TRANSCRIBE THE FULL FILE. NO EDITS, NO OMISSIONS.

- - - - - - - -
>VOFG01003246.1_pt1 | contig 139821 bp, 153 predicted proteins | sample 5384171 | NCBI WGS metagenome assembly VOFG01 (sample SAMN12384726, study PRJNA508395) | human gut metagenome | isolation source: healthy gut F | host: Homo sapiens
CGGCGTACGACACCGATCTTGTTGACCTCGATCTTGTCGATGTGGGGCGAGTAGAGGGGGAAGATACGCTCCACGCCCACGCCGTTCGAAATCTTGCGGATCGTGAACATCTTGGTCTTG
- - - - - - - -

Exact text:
>VOFG01003246.1_pt1 | contig 139821 bp, 153 predicted proteins | sample 5384171 | NCBI WGS metagenome assembly VOFG01 (sample SAMN12384726, study PRJNA508395) | human gut metagenome | isolation source: healthy gut F | host: Homo sapiens
CGGCGTACGACACCGATCTTGTTGACCTCGATCTTGTCGATGTGGGGCGAGTAGAGGGGGAAGATACGCTCCACGCCCACGCCGTTCGAAATCTTGCGGATCGTGAACATCTTGGTCTTG